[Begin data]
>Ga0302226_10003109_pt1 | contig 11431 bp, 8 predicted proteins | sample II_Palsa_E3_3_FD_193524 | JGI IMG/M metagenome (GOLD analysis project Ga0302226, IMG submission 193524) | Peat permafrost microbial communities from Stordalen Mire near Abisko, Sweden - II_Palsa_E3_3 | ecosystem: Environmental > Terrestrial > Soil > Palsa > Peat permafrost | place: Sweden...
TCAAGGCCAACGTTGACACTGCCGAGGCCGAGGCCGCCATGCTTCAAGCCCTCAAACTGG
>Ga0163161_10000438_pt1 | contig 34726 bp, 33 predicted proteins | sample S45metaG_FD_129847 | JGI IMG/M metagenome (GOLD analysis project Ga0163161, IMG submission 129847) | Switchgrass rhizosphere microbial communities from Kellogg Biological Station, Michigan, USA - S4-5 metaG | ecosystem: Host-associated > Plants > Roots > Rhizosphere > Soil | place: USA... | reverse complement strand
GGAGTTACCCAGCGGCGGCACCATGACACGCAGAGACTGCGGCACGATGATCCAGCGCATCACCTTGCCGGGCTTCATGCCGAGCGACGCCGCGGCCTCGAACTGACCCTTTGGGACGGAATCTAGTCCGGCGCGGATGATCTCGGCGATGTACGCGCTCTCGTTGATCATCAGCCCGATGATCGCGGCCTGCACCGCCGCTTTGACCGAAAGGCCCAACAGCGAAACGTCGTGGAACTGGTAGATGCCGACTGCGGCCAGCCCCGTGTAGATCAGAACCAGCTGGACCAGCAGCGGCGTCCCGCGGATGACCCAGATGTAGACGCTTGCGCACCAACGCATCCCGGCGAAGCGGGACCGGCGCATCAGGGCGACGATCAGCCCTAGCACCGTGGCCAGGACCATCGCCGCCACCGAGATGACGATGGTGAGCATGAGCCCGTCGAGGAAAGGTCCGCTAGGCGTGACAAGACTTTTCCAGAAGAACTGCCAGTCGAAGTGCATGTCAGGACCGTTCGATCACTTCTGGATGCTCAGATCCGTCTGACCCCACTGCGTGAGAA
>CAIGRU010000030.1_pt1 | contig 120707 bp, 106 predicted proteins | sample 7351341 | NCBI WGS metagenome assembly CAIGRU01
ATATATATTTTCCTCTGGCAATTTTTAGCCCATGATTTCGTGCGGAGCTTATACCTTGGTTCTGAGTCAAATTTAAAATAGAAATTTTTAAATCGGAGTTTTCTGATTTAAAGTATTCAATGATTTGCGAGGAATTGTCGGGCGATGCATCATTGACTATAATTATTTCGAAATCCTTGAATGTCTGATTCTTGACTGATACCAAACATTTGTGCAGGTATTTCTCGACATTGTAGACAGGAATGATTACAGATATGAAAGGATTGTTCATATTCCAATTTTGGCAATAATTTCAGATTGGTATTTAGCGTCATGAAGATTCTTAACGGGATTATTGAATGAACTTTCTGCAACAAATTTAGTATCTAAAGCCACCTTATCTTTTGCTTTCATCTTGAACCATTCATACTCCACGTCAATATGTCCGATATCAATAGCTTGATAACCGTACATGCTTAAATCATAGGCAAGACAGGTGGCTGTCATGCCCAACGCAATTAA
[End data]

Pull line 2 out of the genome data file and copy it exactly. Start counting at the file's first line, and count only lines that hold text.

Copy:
TCAAGGCCAACGTTGACACTGCCGAGGCCGAGGCCGCCATGCTTCAAGCCCTCAAACTGG